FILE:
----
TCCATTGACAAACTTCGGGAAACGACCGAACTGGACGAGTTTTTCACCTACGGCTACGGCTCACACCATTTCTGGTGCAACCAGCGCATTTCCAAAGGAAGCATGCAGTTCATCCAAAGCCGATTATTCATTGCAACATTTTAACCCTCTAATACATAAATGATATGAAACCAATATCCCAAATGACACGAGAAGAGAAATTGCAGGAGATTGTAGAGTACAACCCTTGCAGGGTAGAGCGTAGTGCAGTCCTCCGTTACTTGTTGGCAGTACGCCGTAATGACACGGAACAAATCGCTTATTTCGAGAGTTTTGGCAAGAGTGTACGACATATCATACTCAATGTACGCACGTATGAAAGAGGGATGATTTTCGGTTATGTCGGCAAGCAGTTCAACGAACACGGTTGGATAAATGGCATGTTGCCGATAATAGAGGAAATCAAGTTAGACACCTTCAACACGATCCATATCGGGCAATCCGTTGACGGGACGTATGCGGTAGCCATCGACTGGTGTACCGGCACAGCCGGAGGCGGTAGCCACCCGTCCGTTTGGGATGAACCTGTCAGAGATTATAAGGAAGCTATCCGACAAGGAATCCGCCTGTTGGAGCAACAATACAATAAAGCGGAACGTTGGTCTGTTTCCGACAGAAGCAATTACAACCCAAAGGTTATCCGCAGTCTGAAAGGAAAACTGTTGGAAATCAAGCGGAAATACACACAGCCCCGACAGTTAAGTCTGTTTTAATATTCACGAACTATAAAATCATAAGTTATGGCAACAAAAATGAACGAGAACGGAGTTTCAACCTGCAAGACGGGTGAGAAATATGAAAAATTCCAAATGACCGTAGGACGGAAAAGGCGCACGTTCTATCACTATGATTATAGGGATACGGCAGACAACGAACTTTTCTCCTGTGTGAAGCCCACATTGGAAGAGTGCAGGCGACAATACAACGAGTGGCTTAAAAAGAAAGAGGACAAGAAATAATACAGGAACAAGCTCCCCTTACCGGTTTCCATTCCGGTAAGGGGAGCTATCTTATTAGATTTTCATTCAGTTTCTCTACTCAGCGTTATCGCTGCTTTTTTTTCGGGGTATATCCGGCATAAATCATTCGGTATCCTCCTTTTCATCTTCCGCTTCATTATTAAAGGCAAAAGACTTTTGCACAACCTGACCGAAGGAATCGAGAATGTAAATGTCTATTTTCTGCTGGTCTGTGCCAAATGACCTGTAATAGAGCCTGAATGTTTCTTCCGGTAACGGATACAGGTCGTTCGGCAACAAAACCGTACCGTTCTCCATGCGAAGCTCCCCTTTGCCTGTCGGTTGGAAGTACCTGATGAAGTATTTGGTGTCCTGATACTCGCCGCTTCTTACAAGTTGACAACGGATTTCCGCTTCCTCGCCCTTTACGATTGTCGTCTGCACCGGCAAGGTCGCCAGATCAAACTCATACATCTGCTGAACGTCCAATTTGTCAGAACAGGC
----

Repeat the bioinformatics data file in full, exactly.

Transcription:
TCCATTGACAAACTTCGGGAAACGACCGAACTGGACGAGTTTTTCACCTACGGCTACGGCTCACACCATTTCTGGTGCAACCAGCGCATTTCCAAAGGAAGCATGCAGTTCATCCAAAGCCGATTATTCATTGCAACATTTTAACCCTCTAATACATAAATGATATGAAACCAATATCCCAAATGACACGAGAAGAGAAATTGCAGGAGATTGTAGAGTACAACCCTTGCAGGGTAGAGCGTAGTGCAGTCCTCCGTTACTTGTTGGCAGTACGCCGTAATGACACGGAACAAATCGCTTATTTCGAGAGTTTTGGCAAGAGTGTACGACATATCATACTCAATGTACGCACGTATGAAAGAGGGATGATTTTCGGTTATGTCGGCAAGCAGTTCAACGAACACGGTTGGATAAATGGCATGTTGCCGATAATAGAGGAAATCAAGTTAGACACCTTCAACACGATCCATATCGGGCAATCCGTTGACGGGACGTATGCGGTAGCCATCGACTGGTGTACCGGCACAGCCGGAGGCGGTAGCCACCCGTCCGTTTGGGATGAACCTGTCAGAGATTATAAGGAAGCTATCCGACAAGGAATCCGCCTGTTGGAGCAACAATACAATAAAGCGGAACGTTGGTCTGTTTCCGACAGAAGCAATTACAACCCAAAGGTTATCCGCAGTCTGAAAGGAAAACTGTTGGAAATCAAGCGGAAATACACACAGCCCCGACAGTTAAGTCTGTTTTAATATTCACGAACTATAAAATCATAAGTTATGGCAACAAAAATGAACGAGAACGGAGTTTCAACCTGCAAGACGGGTGAGAAATATGAAAAATTCCAAATGACCGTAGGACGGAAAAGGCGCACGTTCTATCACTATGATTATAGGGATACGGCAGACAACGAACTTTTCTCCTGTGTGAAGCCCACATTGGAAGAGTGCAGGCGACAATACAACGAGTGGCTTAAAAAGAAAGAGGACAAGAAATAATACAGGAACAAGCTCCCCTTACCGGTTTCCATTCCGGTAAGGGGAGCTATCTTATTAGATTTTCATTCAGTTTCTCTACTCAGCGTTATCGCTGCTTTTTTTTCGGGGTATATCCGGCATAAATCATTCGGTATCCTCCTTTTCATCTTCCGCTTCATTATTAAAGGCAAAAGACTTTTGCACAACCTGACCGAAGGAATCGAGAATGTAAATGTCTATTTTCTGCTGGTCTGTGCCAAATGACCTGTAATAGAGCCTGAATGTTTCTTCCGGTAACGGATACAGGTCGTTCGGCAACAAAACCGTACCGTTCTCCATGCGAAGCTCCCCTTTGCCTGTCGGTTGGAAGTACCTGATGAAGTATTTGGTGTCCTGATACTCGCCGCTTCTTACAAGTTGACAACGGATTTCCGCTTCCTCGCCCTTTACGATTGTCGTCTGCACCGGCAAGGTCGCCAGATCAAACTCATACATCTGCTGAACGTCCAATTTGTCAGAACAGGC